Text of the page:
One interview ostensibly took place in a quiet area of The Tyneside Cinema in Newcastle with the Deputy Technical Manager, Brad Atwill. As with all UK cinemas, the majority of their films are projected digitally. As it happened, at the time of the interview, the cinema was screening a 35mm film print of Christopher Nolan’s Interstellar (2014). In a typical moment of serendipity, that always seem so unlikely, and yet happen so frequently in oral history interviews, just as Atwill is describing the novelty of screening film prints in the digital age, a loud rumbling sound can be heard on the recording. “That’s Interstellar, that rumble”, Atwill points out, and a few minutes later when a second, even louder, rumble can be heard, “that really needs sorting out. Erm, also the sound proofing isn’t great we’re sat right above the Classic’s circle.”
It’s an important moment for me because not only can we hear Atwill describing an unusual part of his current working routine (he doesn’t get to screen film prints regularly anymore) but the traces of his work is audible in the environmental recording. His statement “that really needs sorting out” is also significant, because – for a moment – the environmental concerns overtake the interview situation, Atwill stops being an interviewee and starts being a projectionist, identifying a problem and making a mental note to sort it out during his next shift. The rumble spoils the audio quality of the interview clip, but it tells us so much about Atwill’s working life, and also offers a record of him at work.
I’d like to conclude with one final example. I recently had an interviewee temporarily pause their recollections because their ornate clock began to chime the hour. When we interview people in their homes it is not uncommon for there to be a clock present in the room, and thus, also present in the recording. It’s not something that I imagine we pay great attention to at the time, but when I play the recordings back, the clocks seem to take over, insisting on their own presence; you can’t compete with time, even, it seems, at a sonic level. For a discipline that is so intertwined with exploring memory and its relationship with time, we might do well as oral historians to ensure that we are also paying attention to the aural, to those elements that exist in the recordings beyond the human voices. Listen to the clocks, they have things to tell us.
July 24, 2016
Writing about web page http://www.ohs.org.uk/beyond-text-in-the-digital-age-conference-report/
Angela Davis, University of Warwick
On the 8-9 July this year’s Oral History Society conference took place at the University of Roehampton on the theme of ‘Beyond Text in the Digital Age: Oral History, Images and the Written Word’.
The conference encouraged us to rethink what we mean by doing oral history in the 21st century. Many new issues are coming to the fore. Does the fact that oral history can now be presented in new ways mean we need to rethink our practice? How do we navigate the many new ethical issues involved? What are the consequences of increased accessibility?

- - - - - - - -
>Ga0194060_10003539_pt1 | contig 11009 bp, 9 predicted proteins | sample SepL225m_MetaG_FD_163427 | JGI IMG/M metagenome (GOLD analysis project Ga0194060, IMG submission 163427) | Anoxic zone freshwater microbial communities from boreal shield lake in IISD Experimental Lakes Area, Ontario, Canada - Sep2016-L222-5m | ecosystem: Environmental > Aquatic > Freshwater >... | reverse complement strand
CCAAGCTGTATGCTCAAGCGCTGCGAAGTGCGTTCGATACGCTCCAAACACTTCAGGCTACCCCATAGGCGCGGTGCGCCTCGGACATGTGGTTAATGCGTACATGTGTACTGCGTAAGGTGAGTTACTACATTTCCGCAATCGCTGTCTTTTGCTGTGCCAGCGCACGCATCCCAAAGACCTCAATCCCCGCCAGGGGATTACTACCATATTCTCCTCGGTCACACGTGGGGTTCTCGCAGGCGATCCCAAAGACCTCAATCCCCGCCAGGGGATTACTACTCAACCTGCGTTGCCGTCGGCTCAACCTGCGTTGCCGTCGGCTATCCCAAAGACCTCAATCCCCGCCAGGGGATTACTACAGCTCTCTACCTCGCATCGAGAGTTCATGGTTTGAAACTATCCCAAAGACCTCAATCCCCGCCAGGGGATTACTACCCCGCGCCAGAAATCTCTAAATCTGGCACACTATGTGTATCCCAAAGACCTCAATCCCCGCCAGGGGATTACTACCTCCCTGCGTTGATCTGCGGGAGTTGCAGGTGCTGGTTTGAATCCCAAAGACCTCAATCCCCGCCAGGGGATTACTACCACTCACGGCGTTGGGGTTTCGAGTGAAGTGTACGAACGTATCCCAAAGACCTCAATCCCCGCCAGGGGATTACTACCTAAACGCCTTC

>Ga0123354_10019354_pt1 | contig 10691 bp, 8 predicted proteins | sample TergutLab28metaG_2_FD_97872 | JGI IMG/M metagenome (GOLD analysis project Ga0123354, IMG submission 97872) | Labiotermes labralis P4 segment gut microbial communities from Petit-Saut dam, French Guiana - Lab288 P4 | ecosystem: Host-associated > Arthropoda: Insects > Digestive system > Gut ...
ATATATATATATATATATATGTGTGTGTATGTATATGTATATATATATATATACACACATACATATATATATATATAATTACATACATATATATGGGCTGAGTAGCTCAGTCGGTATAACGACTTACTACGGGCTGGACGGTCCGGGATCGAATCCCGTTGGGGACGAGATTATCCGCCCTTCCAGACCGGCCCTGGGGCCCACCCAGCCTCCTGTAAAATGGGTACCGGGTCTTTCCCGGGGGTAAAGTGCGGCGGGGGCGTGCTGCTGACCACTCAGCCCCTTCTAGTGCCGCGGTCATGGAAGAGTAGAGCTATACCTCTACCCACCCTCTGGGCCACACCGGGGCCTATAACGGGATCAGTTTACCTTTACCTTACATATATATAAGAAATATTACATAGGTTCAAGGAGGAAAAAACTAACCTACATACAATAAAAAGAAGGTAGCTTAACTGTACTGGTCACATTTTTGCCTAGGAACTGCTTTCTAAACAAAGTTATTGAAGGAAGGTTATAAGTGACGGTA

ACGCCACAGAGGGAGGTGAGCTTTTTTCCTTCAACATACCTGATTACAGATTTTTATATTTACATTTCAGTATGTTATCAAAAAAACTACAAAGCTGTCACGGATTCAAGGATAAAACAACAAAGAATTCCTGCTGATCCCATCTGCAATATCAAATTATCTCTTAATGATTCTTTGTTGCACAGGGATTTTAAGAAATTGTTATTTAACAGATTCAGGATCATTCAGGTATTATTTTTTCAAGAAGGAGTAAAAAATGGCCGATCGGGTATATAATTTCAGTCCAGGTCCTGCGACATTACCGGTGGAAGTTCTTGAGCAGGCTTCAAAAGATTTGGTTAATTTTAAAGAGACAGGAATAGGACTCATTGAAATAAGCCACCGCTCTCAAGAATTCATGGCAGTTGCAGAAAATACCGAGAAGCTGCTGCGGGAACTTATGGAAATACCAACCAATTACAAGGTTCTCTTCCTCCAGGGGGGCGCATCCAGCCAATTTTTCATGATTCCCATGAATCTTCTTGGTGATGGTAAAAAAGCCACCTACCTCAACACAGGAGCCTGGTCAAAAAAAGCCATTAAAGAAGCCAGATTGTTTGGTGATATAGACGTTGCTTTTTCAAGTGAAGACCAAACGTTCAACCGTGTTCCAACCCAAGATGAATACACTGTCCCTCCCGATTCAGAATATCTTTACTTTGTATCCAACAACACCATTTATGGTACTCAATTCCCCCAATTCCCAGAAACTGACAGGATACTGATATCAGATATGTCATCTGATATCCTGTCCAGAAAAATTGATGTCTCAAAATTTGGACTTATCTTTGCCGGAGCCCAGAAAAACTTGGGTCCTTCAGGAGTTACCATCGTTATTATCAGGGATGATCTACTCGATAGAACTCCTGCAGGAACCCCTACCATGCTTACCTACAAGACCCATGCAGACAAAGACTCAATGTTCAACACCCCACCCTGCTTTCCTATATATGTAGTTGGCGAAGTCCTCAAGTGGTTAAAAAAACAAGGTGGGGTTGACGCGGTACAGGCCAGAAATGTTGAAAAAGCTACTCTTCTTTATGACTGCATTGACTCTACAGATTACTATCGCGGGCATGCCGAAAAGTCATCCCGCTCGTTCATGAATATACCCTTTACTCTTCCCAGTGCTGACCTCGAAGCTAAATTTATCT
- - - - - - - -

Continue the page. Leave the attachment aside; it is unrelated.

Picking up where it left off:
The conference opened with an excellent keynote by Mary Larson entitled ‘What Media Really Means: Implications of the Move from Analog to Digital’, which introduced many of these central themes. As well as providing a history of the technical developments oral history has witnessed in recent decades she explored their consequences for oral history theory and practice. A key concern is how we can provide easily accessible oral history interviews online while ensuring their audience is aware of the wider historical context of what is discussed, and is given information about the interview itself.
The particular issues when dealing with marginalised and vulnerable participants was a theme in many papers. For example in a session on ‘Ethics’, which looked at ‘Representation and Marginalised Identities’, Janet Traies discussed the challenges she faced in gathering the testimonies of older lesbian women in Britain, a group she described as being thrice marginalised, because they are lesbians, because they are women, and because they are older. She talked about the importance to her interviewees, many of whom having lived a lifetime of secrecy, that the anonymity of the testimonies were preserved. This posed particular problems when she tried to gather testimonies for a radio show. However she also found some of her participants were pleased that their voices were now being heard and for these women it was important that their own names were used.
From a different perspective, but reflecting upon some of the similar ethical issues, was a paper in a session on ‘Accessibility’ by Paul Hunt and Sara Pickard from Mencap Cymru about their project ‘Hidden now Heard’. For the project they have been interviewing patients and staff of Wales’ former long-stay hospitals. They discussed the challenges of interviewing people with learning disabilities, and analysing and presenting their testimonies. Paul and Sara also showed us some of the wonderful ways they displayed the interviews they have gathered in a travelling exhibition, with recordings being played in beds, radios, and even toilets.
Overall, the conference showed there are really exciting opportunities for oral historians, and indeed all those making use of oral history, in the digital age, but also many challenges.